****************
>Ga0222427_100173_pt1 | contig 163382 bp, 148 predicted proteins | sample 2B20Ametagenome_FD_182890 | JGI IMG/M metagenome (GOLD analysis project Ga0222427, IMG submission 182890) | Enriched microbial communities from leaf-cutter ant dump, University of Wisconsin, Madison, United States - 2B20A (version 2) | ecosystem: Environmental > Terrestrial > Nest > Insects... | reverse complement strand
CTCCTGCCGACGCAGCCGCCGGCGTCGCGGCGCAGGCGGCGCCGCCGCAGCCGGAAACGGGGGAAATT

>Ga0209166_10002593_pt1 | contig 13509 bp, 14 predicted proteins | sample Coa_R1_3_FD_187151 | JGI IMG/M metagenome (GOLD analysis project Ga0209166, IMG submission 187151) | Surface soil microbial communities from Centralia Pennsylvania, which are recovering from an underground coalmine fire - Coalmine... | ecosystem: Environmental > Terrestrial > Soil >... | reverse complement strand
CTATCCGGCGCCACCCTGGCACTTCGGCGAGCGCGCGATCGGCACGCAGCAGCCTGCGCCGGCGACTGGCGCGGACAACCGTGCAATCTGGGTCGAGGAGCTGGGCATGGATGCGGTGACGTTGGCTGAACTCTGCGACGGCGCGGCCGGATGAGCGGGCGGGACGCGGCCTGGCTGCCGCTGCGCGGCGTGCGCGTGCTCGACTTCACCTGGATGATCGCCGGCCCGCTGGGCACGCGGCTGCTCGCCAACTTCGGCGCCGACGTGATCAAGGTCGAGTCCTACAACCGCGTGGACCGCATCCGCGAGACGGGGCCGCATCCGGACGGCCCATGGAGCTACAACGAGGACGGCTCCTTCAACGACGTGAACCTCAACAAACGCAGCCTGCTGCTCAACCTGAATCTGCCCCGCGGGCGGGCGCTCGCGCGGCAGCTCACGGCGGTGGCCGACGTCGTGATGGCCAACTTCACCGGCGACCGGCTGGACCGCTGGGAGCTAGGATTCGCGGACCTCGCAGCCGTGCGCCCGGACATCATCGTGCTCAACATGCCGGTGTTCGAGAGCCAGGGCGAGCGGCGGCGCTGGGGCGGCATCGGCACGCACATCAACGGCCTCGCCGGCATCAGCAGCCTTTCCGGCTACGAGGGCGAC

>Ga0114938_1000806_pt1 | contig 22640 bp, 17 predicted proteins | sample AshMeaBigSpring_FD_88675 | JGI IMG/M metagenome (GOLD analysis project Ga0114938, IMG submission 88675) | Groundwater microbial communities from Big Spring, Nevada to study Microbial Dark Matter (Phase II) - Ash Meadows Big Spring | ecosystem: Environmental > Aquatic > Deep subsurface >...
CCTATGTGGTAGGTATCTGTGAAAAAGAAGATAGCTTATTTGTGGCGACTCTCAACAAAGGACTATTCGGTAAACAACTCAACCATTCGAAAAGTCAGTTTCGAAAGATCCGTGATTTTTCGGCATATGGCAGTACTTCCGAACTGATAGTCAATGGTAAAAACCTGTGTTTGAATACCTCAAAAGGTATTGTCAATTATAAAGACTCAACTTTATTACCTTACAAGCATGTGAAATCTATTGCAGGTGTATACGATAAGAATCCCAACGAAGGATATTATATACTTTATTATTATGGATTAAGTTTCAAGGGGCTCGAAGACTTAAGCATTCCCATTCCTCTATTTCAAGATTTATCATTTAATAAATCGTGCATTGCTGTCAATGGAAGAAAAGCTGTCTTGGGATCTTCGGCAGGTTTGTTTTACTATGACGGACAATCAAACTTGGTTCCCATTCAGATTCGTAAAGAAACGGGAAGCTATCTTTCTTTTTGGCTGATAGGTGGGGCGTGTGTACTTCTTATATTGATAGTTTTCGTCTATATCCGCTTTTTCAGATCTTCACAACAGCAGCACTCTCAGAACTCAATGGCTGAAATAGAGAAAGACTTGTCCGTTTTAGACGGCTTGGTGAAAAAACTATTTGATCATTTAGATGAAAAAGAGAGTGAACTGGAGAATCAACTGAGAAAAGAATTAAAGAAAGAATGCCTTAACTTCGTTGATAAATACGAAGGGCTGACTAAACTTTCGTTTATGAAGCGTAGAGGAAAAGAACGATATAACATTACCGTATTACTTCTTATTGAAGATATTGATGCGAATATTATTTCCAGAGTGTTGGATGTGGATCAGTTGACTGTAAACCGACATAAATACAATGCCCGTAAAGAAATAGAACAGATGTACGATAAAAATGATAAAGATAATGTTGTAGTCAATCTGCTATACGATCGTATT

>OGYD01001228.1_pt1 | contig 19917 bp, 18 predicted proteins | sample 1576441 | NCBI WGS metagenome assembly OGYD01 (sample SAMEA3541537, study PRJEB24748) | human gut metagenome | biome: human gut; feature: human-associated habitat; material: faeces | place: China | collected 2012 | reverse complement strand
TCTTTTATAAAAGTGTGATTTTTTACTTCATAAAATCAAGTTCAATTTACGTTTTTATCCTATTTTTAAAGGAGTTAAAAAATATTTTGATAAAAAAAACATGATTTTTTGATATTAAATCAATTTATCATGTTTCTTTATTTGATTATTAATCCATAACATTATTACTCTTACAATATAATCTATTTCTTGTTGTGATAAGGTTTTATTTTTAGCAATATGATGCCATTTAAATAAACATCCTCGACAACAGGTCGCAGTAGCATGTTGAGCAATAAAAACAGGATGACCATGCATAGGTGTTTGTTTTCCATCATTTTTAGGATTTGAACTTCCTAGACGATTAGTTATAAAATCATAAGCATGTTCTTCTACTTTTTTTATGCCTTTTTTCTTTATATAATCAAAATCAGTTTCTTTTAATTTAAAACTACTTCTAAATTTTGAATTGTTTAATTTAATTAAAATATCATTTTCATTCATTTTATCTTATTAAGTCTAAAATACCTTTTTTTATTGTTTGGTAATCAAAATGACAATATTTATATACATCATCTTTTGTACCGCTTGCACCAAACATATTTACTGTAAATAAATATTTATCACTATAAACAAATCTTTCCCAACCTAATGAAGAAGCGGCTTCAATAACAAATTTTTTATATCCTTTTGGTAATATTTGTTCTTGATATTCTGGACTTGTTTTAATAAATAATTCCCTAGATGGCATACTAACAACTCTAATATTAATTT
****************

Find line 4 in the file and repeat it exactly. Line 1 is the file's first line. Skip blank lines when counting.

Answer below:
CTATCCGGCGCCACCCTGGCACTTCGGCGAGCGCGCGATCGGCACGCAGCAGCCTGCGCCGGCGACTGGCGCGGACAACCGTGCAATCTGGGTCGAGGAGCTGGGCATGGATGCGGTGACGTTGGCTGAACTCTGCGACGGCGCGGCCGGATGAGCGGGCGGGACGCGGCCTGGCTGCCGCTGCGCGGCGTGCGCGTGCTCGACTTCACCTGGATGATCGCCGGCCCGCTGGGCACGCGGCTGCTCGCCAACTTCGGCGCCGACGTGATCAAGGTCGAGTCCTACAACCGCGTGGACCGCATCCGCGAGACGGGGCCGCATCCGGACGGCCCATGGAGCTACAACGAGGACGGCTCCTTCAACGACGTGAACCTCAACAAACGCAGCCTGCTGCTCAACCTGAATCTGCCCCGCGGGCGGGCGCTCGCGCGGCAGCTCACGGCGGTGGCCGACGTCGTGATGGCCAACTTCACCGGCGACCGGCTGGACCGCTGGGAGCTAGGATTCGCGGACCTCGCAGCCGTGCGCCCGGACATCATCGTGCTCAACATGCCGGTGTTCGAGAGCCAGGGCGAGCGGCGGCGCTGGGGCGGCATCGGCACGCACATCAACGGCCTCGCCGGCATCAGCAGCCTTTCCGGCTACGAGGGCGAC